Moreover, what brings great test scores may hamper entrepreneurial qualities. Standardized testing and a focus on rote memorization, for example, are perhaps the biggest enemies of entrepreneurial capability. A contrast between Finland and the East Asian countries illustrates this point. Although Finland’s entrepreneurship activities do not rank as high as its PISA performance, the Finns possess a much higher level of perceived entrepreneurial capabilities than the East Asian countries. In the 2011 GEM surveyRequires Adobe Acrobat Reader, 37 percent of Finns reported having the capability for entrepreneurship, more than 20 percentage points higher than the Japanese (14 percent), at least 10 percentage points higher than the South Koreans (27 percent) and Singaporeans (24 percent), and nearly 10 points higher than the Taiwanese (29 percent). This difference may come from the different style of education in Finland and the East Asian countries.

Unlike their peers in high-performing East Asian nations with well-established reputations for authoritarian and standardized-testing-driven education that emphasizes rote memorization, Finnish students do not take standardized tests until the end of high school. In fact, Finnish schools are a standardized-testing-free zone, according to Pasi Sahlberg in his book Finnish Lessons: What Can the World Learn From Educational Change in Finland? As a result, students in Finland are not pushed toward rote memorization. Finnish education is certainly not nearly as authoritarian as its Asian counterparts.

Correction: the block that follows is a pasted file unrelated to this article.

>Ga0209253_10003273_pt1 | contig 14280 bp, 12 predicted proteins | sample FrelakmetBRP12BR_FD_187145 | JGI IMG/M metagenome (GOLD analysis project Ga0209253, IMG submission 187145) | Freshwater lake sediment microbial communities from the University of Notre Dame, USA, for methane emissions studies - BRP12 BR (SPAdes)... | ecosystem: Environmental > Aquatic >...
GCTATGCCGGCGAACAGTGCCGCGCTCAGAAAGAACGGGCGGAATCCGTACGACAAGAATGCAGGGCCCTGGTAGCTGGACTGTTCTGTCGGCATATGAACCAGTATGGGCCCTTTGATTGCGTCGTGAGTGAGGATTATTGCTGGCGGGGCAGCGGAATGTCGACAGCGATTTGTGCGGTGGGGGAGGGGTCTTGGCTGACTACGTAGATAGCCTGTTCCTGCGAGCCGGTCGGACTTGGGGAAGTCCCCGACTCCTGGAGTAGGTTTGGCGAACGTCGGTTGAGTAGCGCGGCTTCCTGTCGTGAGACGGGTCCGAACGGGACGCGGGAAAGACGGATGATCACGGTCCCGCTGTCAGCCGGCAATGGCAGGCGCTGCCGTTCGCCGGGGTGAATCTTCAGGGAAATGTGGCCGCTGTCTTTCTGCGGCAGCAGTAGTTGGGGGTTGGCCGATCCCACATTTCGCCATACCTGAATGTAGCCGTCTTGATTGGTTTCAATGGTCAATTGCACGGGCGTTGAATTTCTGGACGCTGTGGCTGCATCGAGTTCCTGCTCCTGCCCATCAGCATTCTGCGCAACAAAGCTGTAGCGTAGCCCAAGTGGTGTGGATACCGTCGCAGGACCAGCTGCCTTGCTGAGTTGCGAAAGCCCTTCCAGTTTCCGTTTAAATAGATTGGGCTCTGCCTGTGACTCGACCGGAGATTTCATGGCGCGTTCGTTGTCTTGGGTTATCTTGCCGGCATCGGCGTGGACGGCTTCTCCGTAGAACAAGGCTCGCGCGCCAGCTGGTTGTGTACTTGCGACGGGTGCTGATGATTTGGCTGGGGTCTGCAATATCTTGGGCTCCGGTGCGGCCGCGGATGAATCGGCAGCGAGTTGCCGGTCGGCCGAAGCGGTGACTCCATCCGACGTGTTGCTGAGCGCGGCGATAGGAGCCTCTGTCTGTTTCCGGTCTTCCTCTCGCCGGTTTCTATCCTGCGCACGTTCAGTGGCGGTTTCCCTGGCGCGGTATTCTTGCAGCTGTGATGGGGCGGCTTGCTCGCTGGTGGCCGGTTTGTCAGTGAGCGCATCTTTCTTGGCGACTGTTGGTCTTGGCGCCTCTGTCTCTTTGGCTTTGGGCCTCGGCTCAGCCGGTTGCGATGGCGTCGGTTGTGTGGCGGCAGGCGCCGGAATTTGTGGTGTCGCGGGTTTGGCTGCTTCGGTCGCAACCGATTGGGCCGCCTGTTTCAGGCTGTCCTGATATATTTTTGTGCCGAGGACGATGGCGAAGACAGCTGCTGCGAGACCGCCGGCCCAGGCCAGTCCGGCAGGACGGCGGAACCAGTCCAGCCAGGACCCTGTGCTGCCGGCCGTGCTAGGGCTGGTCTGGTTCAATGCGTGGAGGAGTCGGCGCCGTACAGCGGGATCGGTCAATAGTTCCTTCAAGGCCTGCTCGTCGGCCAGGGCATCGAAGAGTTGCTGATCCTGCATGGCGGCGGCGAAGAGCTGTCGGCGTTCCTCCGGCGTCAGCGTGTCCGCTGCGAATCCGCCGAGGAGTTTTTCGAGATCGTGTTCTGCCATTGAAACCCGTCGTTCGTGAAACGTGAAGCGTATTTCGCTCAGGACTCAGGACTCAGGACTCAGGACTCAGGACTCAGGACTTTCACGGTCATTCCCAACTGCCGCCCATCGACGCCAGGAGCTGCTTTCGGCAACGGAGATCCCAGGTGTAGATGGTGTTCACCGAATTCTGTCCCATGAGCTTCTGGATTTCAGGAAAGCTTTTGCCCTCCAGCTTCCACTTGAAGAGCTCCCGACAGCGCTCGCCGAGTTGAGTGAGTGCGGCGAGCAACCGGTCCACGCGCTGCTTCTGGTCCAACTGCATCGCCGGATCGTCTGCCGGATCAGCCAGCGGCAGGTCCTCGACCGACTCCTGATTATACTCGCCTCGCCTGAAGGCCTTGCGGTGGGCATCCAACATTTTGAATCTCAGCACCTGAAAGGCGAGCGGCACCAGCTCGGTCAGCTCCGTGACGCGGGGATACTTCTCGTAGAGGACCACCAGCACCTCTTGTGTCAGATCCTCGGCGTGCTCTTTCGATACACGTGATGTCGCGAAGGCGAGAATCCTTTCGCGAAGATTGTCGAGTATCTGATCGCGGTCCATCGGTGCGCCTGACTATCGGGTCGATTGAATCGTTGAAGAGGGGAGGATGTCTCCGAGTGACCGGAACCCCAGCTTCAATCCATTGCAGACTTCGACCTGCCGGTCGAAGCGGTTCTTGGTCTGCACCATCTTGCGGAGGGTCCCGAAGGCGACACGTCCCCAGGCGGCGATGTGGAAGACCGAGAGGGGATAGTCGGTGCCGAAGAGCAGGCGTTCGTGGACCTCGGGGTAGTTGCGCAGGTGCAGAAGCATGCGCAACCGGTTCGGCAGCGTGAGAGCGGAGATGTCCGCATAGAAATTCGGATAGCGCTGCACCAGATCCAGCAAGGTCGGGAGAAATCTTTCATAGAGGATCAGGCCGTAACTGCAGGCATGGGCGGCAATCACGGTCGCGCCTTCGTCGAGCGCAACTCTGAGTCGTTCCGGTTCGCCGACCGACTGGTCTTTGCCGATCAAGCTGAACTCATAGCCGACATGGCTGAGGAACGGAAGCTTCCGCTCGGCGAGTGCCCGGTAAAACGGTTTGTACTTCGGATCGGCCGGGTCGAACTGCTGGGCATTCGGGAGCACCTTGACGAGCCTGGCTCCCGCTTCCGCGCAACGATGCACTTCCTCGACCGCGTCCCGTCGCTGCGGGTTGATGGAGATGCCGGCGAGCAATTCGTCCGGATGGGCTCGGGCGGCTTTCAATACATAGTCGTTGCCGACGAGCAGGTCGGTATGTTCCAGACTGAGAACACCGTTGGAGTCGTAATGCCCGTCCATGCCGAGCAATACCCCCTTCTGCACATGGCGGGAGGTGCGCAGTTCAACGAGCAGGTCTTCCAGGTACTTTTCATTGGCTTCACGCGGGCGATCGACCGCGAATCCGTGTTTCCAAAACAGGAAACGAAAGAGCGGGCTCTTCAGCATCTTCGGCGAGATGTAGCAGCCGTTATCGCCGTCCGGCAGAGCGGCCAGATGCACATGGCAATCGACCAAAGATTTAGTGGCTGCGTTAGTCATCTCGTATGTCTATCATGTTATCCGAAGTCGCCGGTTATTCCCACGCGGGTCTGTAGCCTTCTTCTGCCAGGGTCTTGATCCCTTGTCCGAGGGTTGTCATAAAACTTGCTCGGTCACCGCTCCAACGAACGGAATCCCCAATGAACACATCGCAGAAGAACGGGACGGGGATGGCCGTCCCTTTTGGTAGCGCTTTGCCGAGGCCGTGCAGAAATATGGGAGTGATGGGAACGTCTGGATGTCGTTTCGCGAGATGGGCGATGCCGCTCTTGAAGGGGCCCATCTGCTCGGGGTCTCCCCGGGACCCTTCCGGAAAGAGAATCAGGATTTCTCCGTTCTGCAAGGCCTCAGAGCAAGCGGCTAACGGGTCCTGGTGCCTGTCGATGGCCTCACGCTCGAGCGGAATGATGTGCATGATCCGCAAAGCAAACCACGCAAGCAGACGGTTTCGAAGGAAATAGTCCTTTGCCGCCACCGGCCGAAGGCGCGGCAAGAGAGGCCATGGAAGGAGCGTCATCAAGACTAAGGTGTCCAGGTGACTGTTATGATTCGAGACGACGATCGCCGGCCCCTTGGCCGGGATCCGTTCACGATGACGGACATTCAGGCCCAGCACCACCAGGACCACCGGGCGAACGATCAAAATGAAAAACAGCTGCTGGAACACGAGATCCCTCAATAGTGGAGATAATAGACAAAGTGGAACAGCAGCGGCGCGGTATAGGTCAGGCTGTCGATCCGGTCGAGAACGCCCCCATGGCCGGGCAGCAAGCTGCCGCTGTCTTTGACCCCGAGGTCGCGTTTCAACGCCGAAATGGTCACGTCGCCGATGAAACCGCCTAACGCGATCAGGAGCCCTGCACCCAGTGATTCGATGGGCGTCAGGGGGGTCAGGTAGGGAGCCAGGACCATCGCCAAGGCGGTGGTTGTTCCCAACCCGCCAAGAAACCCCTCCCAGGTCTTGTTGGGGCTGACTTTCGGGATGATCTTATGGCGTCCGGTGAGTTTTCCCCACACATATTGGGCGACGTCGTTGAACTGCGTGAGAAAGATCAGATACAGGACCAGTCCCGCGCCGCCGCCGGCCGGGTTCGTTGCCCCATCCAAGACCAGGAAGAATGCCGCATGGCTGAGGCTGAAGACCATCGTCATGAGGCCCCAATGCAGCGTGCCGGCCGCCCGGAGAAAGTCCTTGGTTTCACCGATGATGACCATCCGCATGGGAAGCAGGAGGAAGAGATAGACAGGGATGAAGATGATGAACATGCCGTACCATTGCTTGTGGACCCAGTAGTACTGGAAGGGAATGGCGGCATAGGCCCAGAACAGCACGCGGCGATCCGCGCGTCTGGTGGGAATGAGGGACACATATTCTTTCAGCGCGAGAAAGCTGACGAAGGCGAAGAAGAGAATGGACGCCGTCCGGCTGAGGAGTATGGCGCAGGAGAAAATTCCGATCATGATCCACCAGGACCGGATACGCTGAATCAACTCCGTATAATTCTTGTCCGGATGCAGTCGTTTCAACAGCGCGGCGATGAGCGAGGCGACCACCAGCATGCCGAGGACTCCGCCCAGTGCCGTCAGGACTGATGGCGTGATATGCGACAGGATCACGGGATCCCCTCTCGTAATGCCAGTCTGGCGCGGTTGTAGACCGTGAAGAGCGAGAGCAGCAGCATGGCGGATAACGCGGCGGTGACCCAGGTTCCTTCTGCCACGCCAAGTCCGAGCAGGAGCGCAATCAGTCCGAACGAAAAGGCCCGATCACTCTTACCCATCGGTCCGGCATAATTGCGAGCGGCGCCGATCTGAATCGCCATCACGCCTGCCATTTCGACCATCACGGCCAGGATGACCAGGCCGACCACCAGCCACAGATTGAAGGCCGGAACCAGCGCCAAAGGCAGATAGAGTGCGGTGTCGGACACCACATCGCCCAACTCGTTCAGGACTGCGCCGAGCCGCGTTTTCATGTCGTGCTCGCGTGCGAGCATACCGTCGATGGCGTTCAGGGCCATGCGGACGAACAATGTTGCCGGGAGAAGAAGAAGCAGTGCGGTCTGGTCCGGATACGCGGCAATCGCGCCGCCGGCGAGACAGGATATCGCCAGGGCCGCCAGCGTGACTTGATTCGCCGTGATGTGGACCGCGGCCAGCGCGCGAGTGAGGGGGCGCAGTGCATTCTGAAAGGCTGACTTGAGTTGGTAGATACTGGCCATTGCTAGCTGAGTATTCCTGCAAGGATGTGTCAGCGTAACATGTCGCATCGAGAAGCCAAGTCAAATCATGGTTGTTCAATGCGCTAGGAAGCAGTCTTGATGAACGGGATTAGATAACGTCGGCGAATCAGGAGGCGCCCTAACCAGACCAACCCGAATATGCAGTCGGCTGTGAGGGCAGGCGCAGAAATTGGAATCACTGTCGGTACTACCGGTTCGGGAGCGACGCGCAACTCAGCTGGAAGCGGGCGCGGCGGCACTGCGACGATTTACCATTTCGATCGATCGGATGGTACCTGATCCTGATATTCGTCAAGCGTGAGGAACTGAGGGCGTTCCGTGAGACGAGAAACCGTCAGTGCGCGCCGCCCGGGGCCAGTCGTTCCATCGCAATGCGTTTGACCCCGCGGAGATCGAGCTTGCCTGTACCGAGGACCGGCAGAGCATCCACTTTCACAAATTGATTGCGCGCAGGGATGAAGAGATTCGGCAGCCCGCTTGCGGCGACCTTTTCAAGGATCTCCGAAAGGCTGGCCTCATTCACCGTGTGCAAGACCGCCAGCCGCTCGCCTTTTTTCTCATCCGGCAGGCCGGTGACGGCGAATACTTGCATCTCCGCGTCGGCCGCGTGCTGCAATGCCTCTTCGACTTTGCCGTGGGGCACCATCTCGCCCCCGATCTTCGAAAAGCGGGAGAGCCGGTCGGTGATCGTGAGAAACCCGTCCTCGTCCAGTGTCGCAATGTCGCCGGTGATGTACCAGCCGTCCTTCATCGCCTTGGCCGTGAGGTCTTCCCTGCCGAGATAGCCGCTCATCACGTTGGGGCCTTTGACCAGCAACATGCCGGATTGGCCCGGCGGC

Most important, as the education historian Diane Ravitch observed in The New York Review of Books earlier this year: “The central aim of Finnish education is the development of each child as a thinking, active, creative person, not the attainment of higher test scores, and the primary strategy of Finnish education is cooperation, not competition.”